Extra funding for Maple Ridge-Pitt Meadows school district

$15 per student more could lessen budget cuts

The Maple Ridge-Pitt Meadows School District received welcome news from the provincial government Wednesday morning, as the Ministry of Education announced it would be releasing an additional $15 per student in school funding for the 2010/11 school year.

The province is distributing more than $8 million to districts across B.C., with School District No. 42 set to receive $210,218.

Secretary treasurer Wayne Jefferson said the announcement was positive for the district at a time when staff and trustees are scrambling to find savings in order to balance next year’s budget.

“This takes some of the pressure off,” said Jefferson.

The additional funding is intended, in part, to help school districts offset the increased cost of insuring school facilities.

Schools across the province are self-insured by the Ministry of Education through a provincial school protection plan. Traditionally the premiums have been paid for by the province.

However, earlier this month, the Ministry of Education informed school districts they would be on the hook for $3 million in property loss charges. School District No. 42’s share was to be $63,900, but Wednesday’s announcement means that cost will be covered by the province, and will leave the district with an extra $146,000 in funding.

“There was a lot of opposition [to the property loss charges],” said Jefferson. “But this was a quick response by the Ministry.”

The extra funds mean the district will likely finish the 2010/11 school year with a larger than expected surplus, said Jefferson.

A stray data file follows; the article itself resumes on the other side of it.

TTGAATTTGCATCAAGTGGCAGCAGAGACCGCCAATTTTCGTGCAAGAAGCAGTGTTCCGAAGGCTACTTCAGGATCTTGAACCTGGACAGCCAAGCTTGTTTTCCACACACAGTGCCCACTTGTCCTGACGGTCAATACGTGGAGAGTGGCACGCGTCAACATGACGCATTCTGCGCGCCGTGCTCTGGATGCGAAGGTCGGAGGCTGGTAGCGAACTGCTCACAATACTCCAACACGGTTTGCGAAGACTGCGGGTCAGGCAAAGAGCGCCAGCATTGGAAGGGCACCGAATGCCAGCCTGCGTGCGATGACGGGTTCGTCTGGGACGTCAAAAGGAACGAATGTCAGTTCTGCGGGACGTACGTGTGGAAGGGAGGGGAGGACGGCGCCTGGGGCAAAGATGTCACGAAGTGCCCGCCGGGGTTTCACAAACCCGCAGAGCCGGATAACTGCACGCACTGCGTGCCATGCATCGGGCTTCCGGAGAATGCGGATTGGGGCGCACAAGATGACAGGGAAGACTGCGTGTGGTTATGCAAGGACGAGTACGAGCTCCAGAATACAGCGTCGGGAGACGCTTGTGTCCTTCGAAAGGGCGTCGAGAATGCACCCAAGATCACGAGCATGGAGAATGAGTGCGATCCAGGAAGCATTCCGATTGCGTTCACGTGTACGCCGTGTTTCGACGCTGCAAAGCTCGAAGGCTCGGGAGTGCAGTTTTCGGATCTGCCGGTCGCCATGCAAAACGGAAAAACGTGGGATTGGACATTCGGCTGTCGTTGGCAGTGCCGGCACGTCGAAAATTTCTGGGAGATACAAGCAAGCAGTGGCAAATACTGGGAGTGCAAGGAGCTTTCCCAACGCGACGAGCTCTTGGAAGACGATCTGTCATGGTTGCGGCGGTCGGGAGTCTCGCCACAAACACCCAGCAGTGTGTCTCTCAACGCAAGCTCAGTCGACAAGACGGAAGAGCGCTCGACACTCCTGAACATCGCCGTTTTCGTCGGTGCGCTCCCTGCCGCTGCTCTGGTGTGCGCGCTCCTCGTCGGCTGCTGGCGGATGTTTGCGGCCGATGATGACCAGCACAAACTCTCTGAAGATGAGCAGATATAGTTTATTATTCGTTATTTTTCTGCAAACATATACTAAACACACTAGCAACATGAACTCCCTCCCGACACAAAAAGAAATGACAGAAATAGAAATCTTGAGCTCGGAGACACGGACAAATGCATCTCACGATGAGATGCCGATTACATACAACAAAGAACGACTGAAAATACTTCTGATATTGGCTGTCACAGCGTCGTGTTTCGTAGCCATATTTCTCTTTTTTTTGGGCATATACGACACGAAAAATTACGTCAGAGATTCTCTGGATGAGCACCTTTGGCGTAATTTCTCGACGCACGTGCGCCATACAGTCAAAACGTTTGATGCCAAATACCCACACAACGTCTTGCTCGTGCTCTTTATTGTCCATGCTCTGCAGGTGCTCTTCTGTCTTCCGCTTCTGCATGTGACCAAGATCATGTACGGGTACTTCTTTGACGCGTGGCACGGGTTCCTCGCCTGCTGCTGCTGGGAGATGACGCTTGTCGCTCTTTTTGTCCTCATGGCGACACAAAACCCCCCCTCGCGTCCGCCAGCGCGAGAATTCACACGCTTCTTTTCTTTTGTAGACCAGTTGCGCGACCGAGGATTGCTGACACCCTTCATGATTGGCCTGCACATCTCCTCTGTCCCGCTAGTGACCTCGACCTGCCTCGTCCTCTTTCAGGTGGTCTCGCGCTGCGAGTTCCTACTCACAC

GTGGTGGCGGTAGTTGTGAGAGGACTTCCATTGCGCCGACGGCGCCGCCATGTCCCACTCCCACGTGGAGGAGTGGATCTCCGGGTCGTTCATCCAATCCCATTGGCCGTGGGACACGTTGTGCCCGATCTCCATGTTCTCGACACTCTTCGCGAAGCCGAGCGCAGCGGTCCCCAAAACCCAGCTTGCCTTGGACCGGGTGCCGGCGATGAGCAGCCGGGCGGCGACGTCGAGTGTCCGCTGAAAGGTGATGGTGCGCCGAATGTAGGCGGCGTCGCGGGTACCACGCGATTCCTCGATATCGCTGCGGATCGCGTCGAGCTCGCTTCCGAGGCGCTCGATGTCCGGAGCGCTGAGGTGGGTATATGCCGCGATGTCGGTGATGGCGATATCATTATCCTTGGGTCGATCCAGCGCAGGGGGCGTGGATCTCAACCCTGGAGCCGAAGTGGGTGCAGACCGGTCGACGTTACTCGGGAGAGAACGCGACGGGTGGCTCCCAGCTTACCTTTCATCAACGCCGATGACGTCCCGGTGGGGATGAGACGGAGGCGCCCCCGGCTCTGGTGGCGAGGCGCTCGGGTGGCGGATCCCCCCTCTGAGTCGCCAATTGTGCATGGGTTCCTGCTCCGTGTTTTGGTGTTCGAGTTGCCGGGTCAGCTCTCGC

The district is currently grappling with a $2.2 million shortfall for the 2011/12 school year, though.

Trustees are considering a wide array of cuts to balance next year’s budget, which they will vote on at the end of June.

Jefferson said the extra funding could help lessen the extent of those cuts.

“But we won’t know until the end of the year,” he said.

School board trustees were presented with a list of cuts recommended by staff to help eliminate the $2.2 million deficit last week.

Along with the elimination of the elementary school band teacher position, which parents and students rallied to save, staff suggested increasing class sizes at the secondary and intermediate levels, cuts to special education and crossing guards, a two per cent reduction in services and supplies, a reduction in clerical hours, and canceling the district’s IT contract.

In all, staff presented more than 40 cost-saving measures to help balance the budget

The district is expecting a $750,000 drop in revenue next year due largely to a reduction in provincial funding, as well as an $1.5 million increase in costs from pensions, MSP premiums, and holiday pay.

Jefferson said he remains hopeful the province will once again provide funding protection for school districts experiencing falling enrollment, as was done last year.